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Get to know our faculty

Our research expands to all facets of Pharmaceutical research. Explore our faculty lab websites for more information about their research and backgrounds.

Black Lab

Our group is small but mighty. We work at the interface of basic science, bioinformatics, and clinical data collection to identify cell signaling cascades that can be targeted for new lung cancer therapies. We are also very interested in using all available patient data to develop personalized therapeutic approaches for lung cancer patients.

Chappell Lab

The Chappell laboratory is dedicated to understanding the mechanisms that plants use to make the dizzying array of terpene/isoprenoid compounds. For many years, and like many laboratories, we focused our attention on how plants regulate the biosynthesis of antimicrobial terpene-based phytoalexins. Our interests have expanded from there. Our work utilizes a wide range of experimental strategies including genetic engineering, structure-function comparisons of genes and proteins, and cross-comparisons between many different plants and other organisms.

Guy Lab

We focus on the preclinical phases of drug discovery. Our highly collaborative and multidisciplinary group includes synthetic, medicinal and analytical chemists; cell and developmental biologists; parasitologists; and pharmacologists. To achieve our goal of making the best compounds for clinical development, we bring these disciplines together in a team, working in concert to identify promising leads and optimize their chemical properties for translation to the clinic.

Park Lab

The Park Lab works at the interface of Regenerative Medicine, Biomaterials, Tissue Engineering, and Nanotechnology to establish translatable therapeutic strategies for human patients of neural trauma and degenerative diseases.

Prisinzano Lab

Our work is interdisciplinary and very collaborative in nature. Graduate students interested in drug discovery, medicinal chemistry, organic synthesis, chemical biology and/or pharmacology are encouraged to apply to the graduate program.  Undergraduate students interested in participating in our research may apply to the lab either through the College of Pharmacy Summer Research Program or by contacting Dr. Prisinzano directly.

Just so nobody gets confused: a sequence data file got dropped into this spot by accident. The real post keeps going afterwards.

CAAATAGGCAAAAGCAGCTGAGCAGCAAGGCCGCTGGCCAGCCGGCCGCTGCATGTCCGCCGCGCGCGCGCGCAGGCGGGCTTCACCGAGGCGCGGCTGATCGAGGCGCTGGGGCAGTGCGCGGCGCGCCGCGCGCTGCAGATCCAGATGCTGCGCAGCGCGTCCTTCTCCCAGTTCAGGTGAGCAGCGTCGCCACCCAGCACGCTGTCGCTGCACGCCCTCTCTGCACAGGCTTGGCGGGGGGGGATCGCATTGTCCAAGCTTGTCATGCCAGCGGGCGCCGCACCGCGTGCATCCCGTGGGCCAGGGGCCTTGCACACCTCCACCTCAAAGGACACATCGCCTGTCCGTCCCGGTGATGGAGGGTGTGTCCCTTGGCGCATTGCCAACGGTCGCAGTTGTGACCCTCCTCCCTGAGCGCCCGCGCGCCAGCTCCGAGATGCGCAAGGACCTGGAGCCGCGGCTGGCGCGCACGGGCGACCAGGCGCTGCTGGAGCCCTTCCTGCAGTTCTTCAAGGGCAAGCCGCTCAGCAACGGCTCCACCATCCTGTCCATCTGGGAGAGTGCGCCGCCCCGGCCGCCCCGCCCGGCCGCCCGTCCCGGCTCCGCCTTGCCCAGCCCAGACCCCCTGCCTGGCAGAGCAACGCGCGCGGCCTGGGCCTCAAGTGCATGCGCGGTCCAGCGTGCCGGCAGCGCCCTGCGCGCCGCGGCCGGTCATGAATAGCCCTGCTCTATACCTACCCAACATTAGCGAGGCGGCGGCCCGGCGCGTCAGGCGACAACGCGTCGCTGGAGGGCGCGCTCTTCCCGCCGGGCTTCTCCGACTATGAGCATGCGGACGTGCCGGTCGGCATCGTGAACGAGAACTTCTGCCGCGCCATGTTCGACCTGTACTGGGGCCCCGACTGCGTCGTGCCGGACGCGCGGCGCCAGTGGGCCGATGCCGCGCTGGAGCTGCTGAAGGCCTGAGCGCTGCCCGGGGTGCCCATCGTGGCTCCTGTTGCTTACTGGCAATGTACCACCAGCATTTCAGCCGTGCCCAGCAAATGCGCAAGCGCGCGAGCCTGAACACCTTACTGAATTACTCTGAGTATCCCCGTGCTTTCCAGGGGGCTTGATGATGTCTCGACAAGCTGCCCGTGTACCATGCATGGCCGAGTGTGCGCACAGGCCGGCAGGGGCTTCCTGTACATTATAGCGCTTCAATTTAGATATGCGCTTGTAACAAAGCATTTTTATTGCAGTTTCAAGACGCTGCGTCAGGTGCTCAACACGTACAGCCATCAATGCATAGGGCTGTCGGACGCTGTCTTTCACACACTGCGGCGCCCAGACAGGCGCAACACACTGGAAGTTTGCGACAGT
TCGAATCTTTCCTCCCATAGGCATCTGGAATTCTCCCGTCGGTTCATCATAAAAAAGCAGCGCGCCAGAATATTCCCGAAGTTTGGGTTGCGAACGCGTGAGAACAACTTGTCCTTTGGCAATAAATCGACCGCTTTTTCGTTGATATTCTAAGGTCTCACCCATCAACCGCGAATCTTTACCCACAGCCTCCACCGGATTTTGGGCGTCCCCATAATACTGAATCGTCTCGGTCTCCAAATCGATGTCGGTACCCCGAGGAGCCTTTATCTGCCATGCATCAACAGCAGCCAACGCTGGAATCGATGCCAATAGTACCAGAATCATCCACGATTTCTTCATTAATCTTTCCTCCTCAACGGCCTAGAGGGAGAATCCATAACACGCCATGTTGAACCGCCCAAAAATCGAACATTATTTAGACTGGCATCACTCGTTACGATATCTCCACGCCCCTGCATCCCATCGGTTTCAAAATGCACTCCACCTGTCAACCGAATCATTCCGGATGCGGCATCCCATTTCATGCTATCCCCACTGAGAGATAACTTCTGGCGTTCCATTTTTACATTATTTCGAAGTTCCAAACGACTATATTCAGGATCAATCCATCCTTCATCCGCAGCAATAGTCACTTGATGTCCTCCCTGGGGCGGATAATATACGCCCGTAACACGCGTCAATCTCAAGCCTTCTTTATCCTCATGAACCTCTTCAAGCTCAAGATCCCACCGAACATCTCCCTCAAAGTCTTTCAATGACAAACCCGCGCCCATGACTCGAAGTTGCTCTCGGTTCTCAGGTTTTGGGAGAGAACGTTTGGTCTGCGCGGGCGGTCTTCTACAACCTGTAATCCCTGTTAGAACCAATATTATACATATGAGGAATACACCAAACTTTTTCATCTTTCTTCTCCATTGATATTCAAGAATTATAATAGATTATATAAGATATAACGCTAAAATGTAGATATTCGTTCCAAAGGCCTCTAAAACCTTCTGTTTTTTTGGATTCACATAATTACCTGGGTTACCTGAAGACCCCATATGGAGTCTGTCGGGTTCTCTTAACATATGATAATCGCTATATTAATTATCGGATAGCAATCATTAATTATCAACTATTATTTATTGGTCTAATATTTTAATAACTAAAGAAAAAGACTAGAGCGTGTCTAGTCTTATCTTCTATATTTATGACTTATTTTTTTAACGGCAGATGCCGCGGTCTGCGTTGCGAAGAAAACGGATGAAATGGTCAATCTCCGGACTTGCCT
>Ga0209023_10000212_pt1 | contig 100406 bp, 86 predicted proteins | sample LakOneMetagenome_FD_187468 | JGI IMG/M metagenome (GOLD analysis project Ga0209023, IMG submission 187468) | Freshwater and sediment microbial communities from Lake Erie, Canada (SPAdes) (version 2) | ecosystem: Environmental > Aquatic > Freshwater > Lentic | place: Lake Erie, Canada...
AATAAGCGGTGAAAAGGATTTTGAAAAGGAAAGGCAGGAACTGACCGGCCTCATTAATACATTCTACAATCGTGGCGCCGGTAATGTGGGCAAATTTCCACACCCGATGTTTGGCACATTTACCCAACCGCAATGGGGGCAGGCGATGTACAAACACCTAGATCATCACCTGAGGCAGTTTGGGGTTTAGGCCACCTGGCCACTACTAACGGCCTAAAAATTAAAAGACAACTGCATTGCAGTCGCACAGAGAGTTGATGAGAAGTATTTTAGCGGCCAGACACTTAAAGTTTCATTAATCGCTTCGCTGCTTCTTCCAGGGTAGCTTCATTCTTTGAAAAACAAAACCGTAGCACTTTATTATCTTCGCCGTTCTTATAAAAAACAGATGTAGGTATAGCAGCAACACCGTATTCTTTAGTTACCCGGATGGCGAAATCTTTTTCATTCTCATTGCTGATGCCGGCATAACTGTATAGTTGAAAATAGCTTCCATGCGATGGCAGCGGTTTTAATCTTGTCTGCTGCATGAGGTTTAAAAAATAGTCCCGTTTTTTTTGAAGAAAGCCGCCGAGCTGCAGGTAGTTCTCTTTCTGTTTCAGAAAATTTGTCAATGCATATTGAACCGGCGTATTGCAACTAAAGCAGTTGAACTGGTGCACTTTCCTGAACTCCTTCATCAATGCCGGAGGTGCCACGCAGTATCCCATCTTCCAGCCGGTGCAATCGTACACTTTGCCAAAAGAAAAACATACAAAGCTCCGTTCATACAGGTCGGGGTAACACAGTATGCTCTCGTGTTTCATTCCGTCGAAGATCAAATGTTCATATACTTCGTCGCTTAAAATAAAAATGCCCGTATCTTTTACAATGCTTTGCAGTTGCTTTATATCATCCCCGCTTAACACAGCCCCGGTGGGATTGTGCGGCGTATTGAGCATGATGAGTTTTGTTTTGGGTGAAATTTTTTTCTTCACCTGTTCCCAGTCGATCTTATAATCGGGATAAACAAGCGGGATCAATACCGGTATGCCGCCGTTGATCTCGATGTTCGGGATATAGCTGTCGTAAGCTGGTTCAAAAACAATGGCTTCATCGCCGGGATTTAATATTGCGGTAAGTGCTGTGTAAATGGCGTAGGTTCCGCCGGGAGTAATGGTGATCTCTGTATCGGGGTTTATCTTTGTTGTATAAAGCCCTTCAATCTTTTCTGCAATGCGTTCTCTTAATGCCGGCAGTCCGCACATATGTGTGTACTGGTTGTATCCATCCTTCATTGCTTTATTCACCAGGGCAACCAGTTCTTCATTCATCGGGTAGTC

Tsodikov Lab

We study mechanisms required for the pathogenesis of infection and cancer and discover novel compounds to inhibit these mechanisms by using a combination of enzymology, structural biology and biophysical chemistry.

Turner Lab

My group focuses primarily on nicotine and opioid use disorders, examining how genomic alterations in select cell-types impact SUD endophenotypes. For example, work done in collaboration with Drs. Pavel Ortinski (UK College of Medicine) and Michael Bardo (UK Arts and Sciences) is exploring new avenues for application of pharmacogenomics to fentanyl dependence, utilizing both rodent and human models to disentangle genomic remodeling in neuronal and glial cell-types.  Furthermore, we expand on this information to interrogate how genetic reprograming impacts functional outcomes at the circuitry level, utilizing in vivo calcium imaging and ex vivo voltage clamp recordings.  This approach has been very fruitful, leading to current development of novel targets for drug discovery efforts in collaboration with my college’s Center for Pharmaceutical Research and Innovation, which partners our group with experts in medicinal chemistry, drug screening, and bioinformatics to accelerate discovery to delivery for SUD therapeutics.

Van Lanen Lab

The overall goal of our research program is to discover and characterize new antibiotics with novel structures and/or mode of action. We are specifically focusing on the discovery of antibiotics from microorganisms and subsequently examining the biosynthesis and structural diversification/optimization of these compounds.


Venditto Lab

Students and fellows in Dr. Venditto's lab come from diverse backgrounds with interests in chemistry, biology, drug delivery and experimental therapeutics, but a common goal of exploring novel methods to modulate the immune system. Students and fellows are encouraged to utilize their skills to advance projects while learning new skills to better appreciate the various aspects of designing novel immunotherapies.

We wish to remember and honor those who inhabited this Commonwealth before the arrival of the Europeans. Briefly occupying these lands were the Osage, Wyndott tribe, and Miami peoples. The Adena and Hopewell peoples, who are recognized by the naming of the time period in which they resided here, were here more permanently. Some of their mounds remain in the Lexington area, including at UK’s Adena Park.

In more recent years, the Cherokee occupied southeast Kentucky, the Yuchi southwest Kentucky, the Chickasaw extreme western Kentucky and the Shawnee central Kentucky including what is now the city of Lexington. The Shawnee left when colonization pushed through the Appalachian Mountains. Lower Shawnee Town ceremonial grounds are still visible in Greenup County.

We honor the first inhabitants who were here, respect their culture, and acknowledge the presence of their descendants who are here today in all walks of life including fellow pharmacists and healthcare professionals.